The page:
Culture Mapping

How big data can help you pick better wine

Tyler Knutson

In 2011, my brother-in-law sold me a half case of 2007 Pahlmeyer Napa Valley Proprietary Red at cost — $480, significantly more than I had ever spent on wine. It was also my first Bordeaux-style red blend.

Pricey as it was for six bottles, I was floored by the incredible flavors that wine delivered. It remains my favorite wine, and I've (pardon the pun) fruitlessly searched for something that stacks up since.

The problem: choice

There are thousands of Bordeaux-style red blends to choose from, and my personal experience with wine recommendation engines has left much to be desired. So, short of poring over thousands of back issues of Wine Spectator, how can we:

  1. Apply a novel approach to wine classification?

  2. Quickly learn the distinctive features of a given vintage, by region?

  3. Optimize wine selection, and pick a winner that might be under the radar?

There are currently over 5,000 distinct bottles of Bordeaux-style red blends available for purchase on Rather than segmenting these wines using traditional structured data — like price, vintage, winery, grape varietal — what if we could instead rely on the rich, expressive language used in the product description and expert reviews posted online?

Enter NLP (natural language processing).

A Quid network shows 3,380 nodes, where each node represents a description and review of a single bottle of Bordeaux-style red wine from Colors represent the themes of similar wines, based on language used in those descriptions.

Major themes in the visual above include both flavor (e.g., chocolate, explosive cherry) as well as style (e.g., subtlety, fullness) —  which points to meaningful variation in how these wines are primarily described.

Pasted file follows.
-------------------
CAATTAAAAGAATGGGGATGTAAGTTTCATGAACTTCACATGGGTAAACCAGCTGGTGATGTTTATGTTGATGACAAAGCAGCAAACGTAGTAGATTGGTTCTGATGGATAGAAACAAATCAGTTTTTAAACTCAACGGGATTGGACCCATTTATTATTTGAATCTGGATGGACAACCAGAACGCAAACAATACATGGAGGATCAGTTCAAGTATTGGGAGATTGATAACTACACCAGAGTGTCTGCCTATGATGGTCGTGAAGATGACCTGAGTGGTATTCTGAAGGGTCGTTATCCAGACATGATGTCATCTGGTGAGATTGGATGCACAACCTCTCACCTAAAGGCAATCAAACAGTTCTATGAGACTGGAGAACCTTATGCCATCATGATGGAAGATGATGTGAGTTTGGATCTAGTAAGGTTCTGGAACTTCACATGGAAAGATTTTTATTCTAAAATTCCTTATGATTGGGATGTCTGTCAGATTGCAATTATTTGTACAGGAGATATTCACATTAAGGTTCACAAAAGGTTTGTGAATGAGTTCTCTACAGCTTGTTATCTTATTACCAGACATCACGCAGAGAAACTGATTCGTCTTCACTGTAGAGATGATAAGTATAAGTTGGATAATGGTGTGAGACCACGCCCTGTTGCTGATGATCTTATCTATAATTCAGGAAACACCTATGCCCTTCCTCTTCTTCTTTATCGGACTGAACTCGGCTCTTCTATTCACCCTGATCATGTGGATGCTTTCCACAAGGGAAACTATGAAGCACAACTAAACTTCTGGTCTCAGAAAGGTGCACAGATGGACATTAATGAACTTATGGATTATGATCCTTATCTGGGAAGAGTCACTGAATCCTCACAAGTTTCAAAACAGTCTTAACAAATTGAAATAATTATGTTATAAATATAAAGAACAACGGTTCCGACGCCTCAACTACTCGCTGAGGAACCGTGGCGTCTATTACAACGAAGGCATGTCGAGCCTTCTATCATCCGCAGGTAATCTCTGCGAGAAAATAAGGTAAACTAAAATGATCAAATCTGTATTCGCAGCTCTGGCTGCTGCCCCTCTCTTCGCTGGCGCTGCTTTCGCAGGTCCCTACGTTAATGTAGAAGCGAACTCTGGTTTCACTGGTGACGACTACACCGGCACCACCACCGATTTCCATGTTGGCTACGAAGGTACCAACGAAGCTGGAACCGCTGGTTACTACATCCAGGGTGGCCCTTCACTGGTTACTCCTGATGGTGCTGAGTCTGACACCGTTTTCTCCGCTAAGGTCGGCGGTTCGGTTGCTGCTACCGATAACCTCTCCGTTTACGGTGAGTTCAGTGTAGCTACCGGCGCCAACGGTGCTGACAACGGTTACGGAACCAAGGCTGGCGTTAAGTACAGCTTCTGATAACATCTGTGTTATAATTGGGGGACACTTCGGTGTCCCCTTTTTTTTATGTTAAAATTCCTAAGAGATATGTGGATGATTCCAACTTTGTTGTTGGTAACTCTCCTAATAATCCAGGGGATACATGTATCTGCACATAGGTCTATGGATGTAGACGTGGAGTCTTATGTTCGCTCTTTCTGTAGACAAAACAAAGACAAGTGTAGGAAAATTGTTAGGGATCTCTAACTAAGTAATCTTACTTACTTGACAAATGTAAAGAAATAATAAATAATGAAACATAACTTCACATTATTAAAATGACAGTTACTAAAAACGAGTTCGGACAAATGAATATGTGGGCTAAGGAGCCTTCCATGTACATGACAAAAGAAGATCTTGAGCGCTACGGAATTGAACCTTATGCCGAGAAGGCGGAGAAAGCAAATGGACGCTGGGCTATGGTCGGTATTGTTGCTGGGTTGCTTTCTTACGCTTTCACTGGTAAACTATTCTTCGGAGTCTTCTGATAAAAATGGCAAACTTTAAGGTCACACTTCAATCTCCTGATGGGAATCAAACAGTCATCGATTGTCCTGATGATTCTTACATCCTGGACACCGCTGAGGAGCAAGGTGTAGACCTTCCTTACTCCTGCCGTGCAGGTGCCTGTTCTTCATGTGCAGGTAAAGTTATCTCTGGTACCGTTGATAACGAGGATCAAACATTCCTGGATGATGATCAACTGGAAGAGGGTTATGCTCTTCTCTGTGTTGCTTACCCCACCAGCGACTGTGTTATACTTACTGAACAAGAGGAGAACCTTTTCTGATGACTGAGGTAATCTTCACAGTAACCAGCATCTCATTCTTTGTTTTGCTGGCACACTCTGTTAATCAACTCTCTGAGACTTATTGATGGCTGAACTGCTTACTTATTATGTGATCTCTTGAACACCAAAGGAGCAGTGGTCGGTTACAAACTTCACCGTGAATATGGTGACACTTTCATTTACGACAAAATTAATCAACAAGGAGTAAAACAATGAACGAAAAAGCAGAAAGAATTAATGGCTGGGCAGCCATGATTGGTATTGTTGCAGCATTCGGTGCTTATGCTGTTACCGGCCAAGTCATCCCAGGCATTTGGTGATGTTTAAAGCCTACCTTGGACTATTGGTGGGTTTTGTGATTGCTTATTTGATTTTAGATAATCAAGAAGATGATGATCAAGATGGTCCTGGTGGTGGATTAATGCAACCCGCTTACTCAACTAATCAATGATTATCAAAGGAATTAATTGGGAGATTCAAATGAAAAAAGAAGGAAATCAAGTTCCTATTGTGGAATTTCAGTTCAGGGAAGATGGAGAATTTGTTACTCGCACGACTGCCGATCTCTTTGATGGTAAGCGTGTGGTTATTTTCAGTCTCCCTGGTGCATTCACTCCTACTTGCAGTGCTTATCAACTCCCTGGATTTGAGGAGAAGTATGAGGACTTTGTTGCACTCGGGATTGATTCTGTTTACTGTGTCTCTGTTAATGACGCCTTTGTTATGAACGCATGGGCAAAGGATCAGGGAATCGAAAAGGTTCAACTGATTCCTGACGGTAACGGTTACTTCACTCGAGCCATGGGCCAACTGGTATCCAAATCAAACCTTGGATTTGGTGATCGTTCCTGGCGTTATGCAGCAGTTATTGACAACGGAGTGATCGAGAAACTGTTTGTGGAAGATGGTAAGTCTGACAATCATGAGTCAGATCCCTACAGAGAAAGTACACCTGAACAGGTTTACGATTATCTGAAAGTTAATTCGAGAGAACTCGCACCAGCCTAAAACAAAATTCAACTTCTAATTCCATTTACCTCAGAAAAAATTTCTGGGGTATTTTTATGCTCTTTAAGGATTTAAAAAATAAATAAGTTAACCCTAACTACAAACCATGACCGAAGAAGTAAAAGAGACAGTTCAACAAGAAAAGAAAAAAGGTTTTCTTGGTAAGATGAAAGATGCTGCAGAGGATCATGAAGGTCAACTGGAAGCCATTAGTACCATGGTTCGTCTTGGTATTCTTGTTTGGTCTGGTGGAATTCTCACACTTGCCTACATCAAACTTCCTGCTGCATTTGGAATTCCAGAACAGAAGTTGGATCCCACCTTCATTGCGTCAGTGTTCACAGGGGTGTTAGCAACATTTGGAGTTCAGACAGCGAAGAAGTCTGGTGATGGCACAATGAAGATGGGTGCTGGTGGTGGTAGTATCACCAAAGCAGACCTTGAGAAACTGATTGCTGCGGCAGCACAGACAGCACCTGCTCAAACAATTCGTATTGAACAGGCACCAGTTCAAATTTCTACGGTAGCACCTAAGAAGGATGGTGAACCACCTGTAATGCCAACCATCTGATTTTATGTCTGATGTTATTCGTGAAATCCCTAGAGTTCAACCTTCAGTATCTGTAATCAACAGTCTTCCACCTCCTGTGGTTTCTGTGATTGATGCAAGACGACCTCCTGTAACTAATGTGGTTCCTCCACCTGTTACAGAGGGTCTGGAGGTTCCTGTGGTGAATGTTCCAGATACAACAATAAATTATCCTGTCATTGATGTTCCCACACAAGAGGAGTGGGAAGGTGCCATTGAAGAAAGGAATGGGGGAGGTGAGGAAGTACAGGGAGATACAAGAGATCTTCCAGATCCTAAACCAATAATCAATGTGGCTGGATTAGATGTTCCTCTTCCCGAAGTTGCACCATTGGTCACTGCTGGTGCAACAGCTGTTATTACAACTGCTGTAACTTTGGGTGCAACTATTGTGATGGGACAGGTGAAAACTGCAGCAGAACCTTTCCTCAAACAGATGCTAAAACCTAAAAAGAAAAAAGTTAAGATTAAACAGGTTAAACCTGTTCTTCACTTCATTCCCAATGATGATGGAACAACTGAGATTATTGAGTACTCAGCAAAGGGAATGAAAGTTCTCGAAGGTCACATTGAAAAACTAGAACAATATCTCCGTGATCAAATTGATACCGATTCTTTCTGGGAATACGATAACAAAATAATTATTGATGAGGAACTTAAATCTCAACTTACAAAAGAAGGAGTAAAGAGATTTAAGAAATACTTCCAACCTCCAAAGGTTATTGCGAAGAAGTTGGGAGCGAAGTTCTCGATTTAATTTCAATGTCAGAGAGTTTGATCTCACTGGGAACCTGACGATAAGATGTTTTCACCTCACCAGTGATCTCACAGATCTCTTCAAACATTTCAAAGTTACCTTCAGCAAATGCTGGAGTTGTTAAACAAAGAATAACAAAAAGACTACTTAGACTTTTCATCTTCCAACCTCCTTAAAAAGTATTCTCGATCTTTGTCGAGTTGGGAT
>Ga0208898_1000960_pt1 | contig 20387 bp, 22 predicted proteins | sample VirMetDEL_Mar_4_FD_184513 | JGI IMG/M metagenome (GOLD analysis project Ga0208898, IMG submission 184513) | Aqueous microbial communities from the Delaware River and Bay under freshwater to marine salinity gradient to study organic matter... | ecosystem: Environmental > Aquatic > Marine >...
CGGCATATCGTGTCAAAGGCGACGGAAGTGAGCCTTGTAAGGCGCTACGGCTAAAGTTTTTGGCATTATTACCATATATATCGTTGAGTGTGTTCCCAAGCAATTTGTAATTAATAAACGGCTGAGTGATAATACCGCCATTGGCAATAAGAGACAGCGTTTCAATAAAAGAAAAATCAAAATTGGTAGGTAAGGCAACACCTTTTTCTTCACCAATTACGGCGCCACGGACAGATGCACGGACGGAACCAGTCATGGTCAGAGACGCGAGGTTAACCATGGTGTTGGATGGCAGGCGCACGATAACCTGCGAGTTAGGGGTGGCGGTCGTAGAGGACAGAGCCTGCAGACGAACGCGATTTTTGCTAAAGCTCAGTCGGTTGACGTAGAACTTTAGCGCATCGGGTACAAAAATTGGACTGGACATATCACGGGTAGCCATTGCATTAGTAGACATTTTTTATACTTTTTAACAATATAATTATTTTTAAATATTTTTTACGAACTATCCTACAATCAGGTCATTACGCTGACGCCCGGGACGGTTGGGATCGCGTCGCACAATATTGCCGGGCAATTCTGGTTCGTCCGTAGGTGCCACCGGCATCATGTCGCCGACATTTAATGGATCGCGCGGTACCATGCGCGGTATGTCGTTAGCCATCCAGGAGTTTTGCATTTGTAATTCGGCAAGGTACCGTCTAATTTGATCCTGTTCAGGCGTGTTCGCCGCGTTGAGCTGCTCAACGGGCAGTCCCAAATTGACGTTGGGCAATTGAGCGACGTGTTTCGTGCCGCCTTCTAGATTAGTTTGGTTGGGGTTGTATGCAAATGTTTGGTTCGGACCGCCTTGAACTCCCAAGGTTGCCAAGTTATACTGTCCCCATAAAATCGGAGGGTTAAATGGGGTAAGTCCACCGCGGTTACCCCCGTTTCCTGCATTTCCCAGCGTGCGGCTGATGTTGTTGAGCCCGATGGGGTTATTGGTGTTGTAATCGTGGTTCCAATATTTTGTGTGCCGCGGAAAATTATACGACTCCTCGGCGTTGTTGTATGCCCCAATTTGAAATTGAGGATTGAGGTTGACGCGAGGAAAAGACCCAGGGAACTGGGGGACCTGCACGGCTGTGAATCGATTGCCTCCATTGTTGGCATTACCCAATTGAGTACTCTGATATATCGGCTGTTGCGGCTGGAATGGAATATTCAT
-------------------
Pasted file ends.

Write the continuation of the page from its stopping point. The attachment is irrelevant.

Several wines connect multiple themes (so-called "bridge nodes") — meaning these could be intriguing choices to try, as they exhibit dominant features from more than one segment. For example, you may be curious about a wine connecting the jam, blackcurrant and exotic spice segments.

While bold fruits like blackberry, blueberry, currant, and cherry are heavily represented, more unusual flavors seem to play a role as well, such as bay leaf, tobacco, sage, and even pencil lead.

The perfect pair

One cluster focused on how well certain wines pair with food, rather than the taste profile of the wine itself.

This cluster, focused on pairing wine with food, is quite dense, meaning the wines are commonly associated with more than one food pairing suggestion. In other words, many of the wines are alike and would go well with a variety of meals. 

In this case, I'm most interested in unique wines on the periphery. Personally, I love ricotta and was pleased to see a funky subgroup focused on this cheese. Though I had never heard of it before, Poggio al Tesoro Bolgheri Sondraia 2013 has officially made my list of wines to try for 2017.

Understanding vintages